The Road to Freaky Friday: The Groovy 70s

Freaky Friday runs February 21-March 8

The Road to Freaky Friday the Musical:
The Groovy 70s

When you hear the name “Freaky Friday,” you might think about the Disney film from the early 2000s starring the radiant Jamie Lee Curtis and a young Lindsay Lohan. Or if you’re a little bit older, you might think of the 1976 film starring Jodie Foster. But did you know those aren’t the only films under the “Freak Friday” name or that all these films were adaptations of a novel by Mary Rogers first published in 1972?  

Over the next few weeks, we’ll be taking a little walk through memory lane to see just how we got to the new Freaky Friday musical hitting the Sunnyvale Theatre stage next month! 

This week, we’re kicking things off with the groovy 70s… 

The Original 1972 Novel

For people of a certain age, they may have first encountered the story of a mother and daughter switching bodies on an especially unusual Friday via the original Mary Rogers novel. The book mostly takes place in the Andrew family’s home and is centered around surly teen Annabel (magically switched into her mother Ellen’s body) as she struggles with an overflowing washing machine and gets into other domestic hijinks. The means by which Annabel and her mom Ellen switch bodies is never explained and much of the humor comes from Annabel’s love interest, Morris, who suffers from chronic congestion, which in turn, causes him to mispronounce many words (including his own name). Don’t ask. In the end, Annabel gains a new appreciation for her mother and the two switch back into their proper bodies.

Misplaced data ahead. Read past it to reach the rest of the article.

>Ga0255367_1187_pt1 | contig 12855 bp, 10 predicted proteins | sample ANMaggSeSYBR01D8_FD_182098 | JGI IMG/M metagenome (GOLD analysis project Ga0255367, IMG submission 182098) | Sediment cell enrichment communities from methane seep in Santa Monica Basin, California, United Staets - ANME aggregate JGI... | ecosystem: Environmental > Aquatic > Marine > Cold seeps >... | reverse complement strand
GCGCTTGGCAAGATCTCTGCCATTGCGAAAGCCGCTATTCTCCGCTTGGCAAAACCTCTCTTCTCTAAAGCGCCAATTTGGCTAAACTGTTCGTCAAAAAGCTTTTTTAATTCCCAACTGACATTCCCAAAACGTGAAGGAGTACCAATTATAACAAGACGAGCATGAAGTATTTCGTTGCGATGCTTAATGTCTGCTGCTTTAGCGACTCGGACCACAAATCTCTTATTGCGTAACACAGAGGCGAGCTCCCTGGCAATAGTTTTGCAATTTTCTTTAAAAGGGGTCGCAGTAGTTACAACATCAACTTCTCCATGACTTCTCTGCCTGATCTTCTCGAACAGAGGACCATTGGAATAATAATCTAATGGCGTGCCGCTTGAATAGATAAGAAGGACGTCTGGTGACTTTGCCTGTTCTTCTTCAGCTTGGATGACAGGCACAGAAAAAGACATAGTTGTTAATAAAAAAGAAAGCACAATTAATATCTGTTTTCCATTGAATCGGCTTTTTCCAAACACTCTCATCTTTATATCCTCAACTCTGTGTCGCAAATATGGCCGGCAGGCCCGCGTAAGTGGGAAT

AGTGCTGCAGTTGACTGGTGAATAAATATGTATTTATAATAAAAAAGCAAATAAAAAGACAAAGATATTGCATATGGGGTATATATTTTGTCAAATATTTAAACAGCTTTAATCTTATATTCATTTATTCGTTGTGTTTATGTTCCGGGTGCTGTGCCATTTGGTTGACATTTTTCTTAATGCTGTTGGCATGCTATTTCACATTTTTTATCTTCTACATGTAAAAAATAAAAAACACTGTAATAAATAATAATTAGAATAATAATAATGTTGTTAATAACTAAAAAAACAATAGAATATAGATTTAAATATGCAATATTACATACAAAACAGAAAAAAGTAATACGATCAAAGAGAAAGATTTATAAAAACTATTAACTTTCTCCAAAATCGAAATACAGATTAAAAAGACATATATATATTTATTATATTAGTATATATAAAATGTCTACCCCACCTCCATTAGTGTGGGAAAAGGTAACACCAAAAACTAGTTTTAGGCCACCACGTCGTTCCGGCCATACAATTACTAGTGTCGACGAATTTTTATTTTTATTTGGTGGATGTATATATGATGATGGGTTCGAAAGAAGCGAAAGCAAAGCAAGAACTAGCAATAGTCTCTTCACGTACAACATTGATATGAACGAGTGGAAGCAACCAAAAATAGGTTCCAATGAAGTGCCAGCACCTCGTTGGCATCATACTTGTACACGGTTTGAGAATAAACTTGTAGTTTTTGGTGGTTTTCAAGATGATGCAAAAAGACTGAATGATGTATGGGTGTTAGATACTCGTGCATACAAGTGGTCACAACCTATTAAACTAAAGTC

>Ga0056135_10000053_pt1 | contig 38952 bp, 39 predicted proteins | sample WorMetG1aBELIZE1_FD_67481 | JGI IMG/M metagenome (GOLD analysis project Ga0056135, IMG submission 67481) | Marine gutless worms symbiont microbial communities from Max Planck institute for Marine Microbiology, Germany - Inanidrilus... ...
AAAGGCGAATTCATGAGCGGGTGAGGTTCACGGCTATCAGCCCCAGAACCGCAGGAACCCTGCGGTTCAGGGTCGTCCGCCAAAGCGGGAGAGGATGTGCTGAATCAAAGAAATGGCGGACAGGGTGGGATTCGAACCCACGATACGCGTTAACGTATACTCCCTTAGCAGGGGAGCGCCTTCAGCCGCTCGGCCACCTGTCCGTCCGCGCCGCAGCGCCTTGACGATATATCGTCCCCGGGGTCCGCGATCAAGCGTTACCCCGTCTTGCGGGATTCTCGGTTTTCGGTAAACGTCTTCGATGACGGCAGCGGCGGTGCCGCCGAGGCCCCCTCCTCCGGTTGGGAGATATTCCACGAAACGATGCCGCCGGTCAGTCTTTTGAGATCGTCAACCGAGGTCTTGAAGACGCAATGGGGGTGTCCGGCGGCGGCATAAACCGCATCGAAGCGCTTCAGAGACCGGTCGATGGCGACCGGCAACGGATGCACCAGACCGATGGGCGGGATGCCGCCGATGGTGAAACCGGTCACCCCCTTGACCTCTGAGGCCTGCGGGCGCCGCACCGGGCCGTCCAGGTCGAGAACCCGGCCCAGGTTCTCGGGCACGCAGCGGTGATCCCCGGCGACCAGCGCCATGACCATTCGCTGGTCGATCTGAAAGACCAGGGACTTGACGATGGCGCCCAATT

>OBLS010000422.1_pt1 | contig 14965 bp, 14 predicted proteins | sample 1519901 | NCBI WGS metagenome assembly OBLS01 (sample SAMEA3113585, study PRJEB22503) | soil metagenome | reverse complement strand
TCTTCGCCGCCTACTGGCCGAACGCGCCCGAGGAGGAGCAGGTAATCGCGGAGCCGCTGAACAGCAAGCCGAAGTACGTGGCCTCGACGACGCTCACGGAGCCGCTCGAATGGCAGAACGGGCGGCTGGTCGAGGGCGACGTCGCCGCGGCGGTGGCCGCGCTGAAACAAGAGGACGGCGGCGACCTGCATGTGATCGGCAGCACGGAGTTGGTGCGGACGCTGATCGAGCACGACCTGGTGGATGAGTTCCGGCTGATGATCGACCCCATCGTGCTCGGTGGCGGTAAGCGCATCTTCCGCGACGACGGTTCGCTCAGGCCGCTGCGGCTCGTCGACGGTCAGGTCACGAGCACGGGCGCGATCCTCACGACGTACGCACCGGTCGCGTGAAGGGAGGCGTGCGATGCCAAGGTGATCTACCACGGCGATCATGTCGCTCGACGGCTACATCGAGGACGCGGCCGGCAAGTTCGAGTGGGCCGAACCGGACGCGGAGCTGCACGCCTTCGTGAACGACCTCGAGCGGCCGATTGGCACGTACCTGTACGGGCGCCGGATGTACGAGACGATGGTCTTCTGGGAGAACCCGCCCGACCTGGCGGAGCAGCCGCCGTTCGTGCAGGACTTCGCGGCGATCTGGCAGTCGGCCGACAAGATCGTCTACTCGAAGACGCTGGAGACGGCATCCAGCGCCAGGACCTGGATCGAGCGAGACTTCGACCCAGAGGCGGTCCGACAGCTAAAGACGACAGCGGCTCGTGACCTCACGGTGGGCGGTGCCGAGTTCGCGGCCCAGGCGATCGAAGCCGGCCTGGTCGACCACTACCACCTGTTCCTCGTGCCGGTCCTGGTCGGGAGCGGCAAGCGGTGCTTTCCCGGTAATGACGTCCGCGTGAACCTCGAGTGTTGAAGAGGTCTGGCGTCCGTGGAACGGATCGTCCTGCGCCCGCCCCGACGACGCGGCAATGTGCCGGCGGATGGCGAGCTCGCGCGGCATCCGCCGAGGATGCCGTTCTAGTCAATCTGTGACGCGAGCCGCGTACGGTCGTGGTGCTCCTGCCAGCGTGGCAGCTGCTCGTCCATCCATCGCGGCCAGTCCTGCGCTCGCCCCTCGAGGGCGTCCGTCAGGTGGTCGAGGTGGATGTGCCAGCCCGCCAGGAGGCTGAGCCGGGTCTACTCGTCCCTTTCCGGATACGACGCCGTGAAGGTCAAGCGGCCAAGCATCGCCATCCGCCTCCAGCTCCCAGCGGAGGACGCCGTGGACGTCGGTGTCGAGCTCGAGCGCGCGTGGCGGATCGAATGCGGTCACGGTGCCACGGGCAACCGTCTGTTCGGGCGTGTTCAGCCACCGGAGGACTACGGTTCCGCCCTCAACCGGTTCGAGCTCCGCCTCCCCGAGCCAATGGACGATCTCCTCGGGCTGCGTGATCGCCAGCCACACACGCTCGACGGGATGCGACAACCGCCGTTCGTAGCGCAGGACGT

In addition to inspiring four film adaptations and a stage musical, this novel also inspired Mary Rogers to write two sequels: A Billion for Boris (1974) and Summer Switch (1982).  

1976 Film Adaptation

The first film adaption featured a screenplay by original novel author Mary Rogers and starred Jodie Foster and Barbara Harris. Many of the main plot points from the novel remained. But as often happens with film adaptations, the story was “opened up” to include an extensive chase sequence at the end culminating in Barbara Harris’s Ellen waterskiing in an aquacade while Jodie Foster’s Annabel wildly drives a convertible without having any previous driving experience! Again, don’t ask. Eventually all is right by the end–though, like the novel, the manner in which Ellen and Annabel switched bodies and back again goes unexplained. There is also a little comic button at the end suggesting that Annabel’s dad Bill and brother Ben will likely have a “Strange Saturday” ahead.

Next week, we’ll look at a certain Cheers leading lady’s appearance in a 1990s television adaption and more fun stops along our Freaky Friday journey. But you don’t have to wait until then to get your tickets. You don’t want to miss out on getting your choice of seats, so get them now while you still can!

Leave a Reply